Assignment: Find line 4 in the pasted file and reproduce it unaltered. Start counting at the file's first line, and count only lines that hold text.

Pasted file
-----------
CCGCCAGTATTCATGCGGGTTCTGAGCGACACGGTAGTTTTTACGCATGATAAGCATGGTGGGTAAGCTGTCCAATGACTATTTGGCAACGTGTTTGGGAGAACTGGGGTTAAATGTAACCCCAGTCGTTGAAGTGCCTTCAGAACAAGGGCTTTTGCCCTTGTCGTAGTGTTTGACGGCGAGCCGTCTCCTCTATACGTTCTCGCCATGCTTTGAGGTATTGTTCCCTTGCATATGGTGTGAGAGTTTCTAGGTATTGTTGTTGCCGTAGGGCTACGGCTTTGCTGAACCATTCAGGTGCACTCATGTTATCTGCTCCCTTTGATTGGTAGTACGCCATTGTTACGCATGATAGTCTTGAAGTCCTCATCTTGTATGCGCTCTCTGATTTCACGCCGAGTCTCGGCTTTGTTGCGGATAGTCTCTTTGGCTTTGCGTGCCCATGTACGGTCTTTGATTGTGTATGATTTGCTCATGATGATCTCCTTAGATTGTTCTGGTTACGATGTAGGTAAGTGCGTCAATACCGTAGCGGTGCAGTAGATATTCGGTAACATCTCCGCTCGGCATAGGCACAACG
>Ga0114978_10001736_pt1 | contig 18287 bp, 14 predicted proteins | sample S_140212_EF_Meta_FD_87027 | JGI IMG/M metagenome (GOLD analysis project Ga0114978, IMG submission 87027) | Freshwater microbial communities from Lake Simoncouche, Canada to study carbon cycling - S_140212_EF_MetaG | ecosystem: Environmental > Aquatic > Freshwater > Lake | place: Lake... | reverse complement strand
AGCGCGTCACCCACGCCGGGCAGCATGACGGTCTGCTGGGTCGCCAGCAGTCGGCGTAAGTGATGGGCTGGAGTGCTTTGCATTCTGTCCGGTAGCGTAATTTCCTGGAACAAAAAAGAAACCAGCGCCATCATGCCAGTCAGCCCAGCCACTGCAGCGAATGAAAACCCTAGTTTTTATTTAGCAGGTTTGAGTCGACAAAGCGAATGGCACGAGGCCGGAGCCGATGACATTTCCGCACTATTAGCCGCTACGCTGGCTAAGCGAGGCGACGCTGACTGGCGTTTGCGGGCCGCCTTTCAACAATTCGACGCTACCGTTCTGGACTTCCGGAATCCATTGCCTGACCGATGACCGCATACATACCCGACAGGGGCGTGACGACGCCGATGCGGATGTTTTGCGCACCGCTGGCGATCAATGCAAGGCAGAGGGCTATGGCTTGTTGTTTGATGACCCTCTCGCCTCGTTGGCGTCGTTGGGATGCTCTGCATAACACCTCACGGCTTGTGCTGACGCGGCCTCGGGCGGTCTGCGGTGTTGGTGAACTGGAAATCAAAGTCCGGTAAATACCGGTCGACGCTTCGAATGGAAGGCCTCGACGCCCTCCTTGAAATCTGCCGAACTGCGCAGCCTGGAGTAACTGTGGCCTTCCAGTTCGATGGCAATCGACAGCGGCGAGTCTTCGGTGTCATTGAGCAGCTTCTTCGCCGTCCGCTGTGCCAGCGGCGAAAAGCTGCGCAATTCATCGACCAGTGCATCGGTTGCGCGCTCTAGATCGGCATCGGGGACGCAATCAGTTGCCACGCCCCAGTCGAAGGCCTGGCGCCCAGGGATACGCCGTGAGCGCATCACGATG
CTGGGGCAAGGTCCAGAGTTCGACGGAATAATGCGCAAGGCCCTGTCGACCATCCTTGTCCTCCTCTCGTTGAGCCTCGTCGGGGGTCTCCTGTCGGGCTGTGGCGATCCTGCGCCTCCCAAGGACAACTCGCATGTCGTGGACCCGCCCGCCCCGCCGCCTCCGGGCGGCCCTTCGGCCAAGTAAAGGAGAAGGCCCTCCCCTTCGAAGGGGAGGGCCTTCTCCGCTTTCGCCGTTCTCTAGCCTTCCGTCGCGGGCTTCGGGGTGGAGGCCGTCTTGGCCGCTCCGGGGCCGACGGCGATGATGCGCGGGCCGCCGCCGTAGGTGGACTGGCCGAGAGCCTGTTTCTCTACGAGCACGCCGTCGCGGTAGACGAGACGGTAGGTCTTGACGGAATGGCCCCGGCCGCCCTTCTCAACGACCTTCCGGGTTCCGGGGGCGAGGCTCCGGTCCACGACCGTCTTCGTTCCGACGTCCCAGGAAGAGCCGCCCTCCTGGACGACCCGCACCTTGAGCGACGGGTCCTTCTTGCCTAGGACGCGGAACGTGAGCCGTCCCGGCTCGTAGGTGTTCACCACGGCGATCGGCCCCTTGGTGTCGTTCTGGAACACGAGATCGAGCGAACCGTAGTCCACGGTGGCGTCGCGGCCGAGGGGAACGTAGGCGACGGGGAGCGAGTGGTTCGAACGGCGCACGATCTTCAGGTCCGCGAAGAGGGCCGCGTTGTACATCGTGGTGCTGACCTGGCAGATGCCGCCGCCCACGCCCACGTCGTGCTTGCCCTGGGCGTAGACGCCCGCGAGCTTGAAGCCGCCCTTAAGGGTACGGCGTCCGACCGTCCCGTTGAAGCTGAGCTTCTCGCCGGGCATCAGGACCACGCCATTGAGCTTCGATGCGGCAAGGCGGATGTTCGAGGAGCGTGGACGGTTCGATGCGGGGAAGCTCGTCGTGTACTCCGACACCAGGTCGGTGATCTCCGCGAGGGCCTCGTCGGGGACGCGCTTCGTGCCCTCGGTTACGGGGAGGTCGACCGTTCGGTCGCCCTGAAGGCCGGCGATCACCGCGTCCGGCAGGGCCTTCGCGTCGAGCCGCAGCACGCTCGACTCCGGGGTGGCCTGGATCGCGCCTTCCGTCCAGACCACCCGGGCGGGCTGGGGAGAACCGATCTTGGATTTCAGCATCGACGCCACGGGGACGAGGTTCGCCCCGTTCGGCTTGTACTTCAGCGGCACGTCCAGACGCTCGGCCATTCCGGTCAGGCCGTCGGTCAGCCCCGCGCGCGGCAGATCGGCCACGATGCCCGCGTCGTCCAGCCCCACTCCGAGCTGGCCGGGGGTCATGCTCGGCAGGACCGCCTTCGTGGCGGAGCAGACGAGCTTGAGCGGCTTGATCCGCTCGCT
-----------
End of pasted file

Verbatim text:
CTGGGGCAAGGTCCAGAGTTCGACGGAATAATGCGCAAGGCCCTGTCGACCATCCTTGTCCTCCTCTCGTTGAGCCTCGTCGGGGGTCTCCTGTCGGGCTGTGGCGATCCTGCGCCTCCCAAGGACAACTCGCATGTCGTGGACCCGCCCGCCCCGCCGCCTCCGGGCGGCCCTTCGGCCAAGTAAAGGAGAAGGCCCTCCCCTTCGAAGGGGAGGGCCTTCTCCGCTTTCGCCGTTCTCTAGCCTTCCGTCGCGGGCTTCGGGGTGGAGGCCGTCTTGGCCGCTCCGGGGCCGACGGCGATGATGCGCGGGCCGCCGCCGTAGGTGGACTGGCCGAGAGCCTGTTTCTCTACGAGCACGCCGTCGCGGTAGACGAGACGGTAGGTCTTGACGGAATGGCCCCGGCCGCCCTTCTCAACGACCTTCCGGGTTCCGGGGGCGAGGCTCCGGTCCACGACCGTCTTCGTTCCGACGTCCCAGGAAGAGCCGCCCTCCTGGACGACCCGCACCTTGAGCGACGGGTCCTTCTTGCCTAGGACGCGGAACGTGAGCCGTCCCGGCTCGTAGGTGTTCACCACGGCGATCGGCCCCTTGGTGTCGTTCTGGAACACGAGATCGAGCGAACCGTAGTCCACGGTGGCGTCGCGGCCGAGGGGAACGTAGGCGACGGGGAGCGAGTGGTTCGAACGGCGCACGATCTTCAGGTCCGCGAAGAGGGCCGCGTTGTACATCGTGGTGCTGACCTGGCAGATGCCGCCGCCCACGCCCACGTCGTGCTTGCCCTGGGCGTAGACGCCCGCGAGCTTGAAGCCGCCCTTAAGGGTACGGCGTCCGACCGTCCCGTTGAAGCTGAGCTTCTCGCCGGGCATCAGGACCACGCCATTGAGCTTCGATGCGGCAAGGCGGATGTTCGAGGAGCGTGGACGGTTCGATGCGGGGAAGCTCGTCGTGTACTCCGACACCAGGTCGGTGATCTCCGCGAGGGCCTCGTCGGGGACGCGCTTCGTGCCCTCGGTTACGGGGAGGTCGACCGTTCGGTCGCCCTGAAGGCCGGCGATCACCGCGTCCGGCAGGGCCTTCGCGTCGAGCCGCAGCACGCTCGACTCCGGGGTGGCCTGGATCGCGCCTTCCGTCCAGACCACCCGGGCGGGCTGGGGAGAACCGATCTTGGATTTCAGCATCGACGCCACGGGGACGAGGTTCGCCCCGTTCGGCTTGTACTTCAGCGGCACGTCCAGACGCTCGGCCATTCCGGTCAGGCCGTCGGTCAGCCCCGCGCGCGGCAGATCGGCCACGATGCCCGCGTCGTCCAGCCCCACTCCGAGCTGGCCGGGGGTCATGCTCGGCAGGACCGCCTTCGTGGCGGAGCAGACGAGCTTGAGCGGCTTGATCCGCTCGCT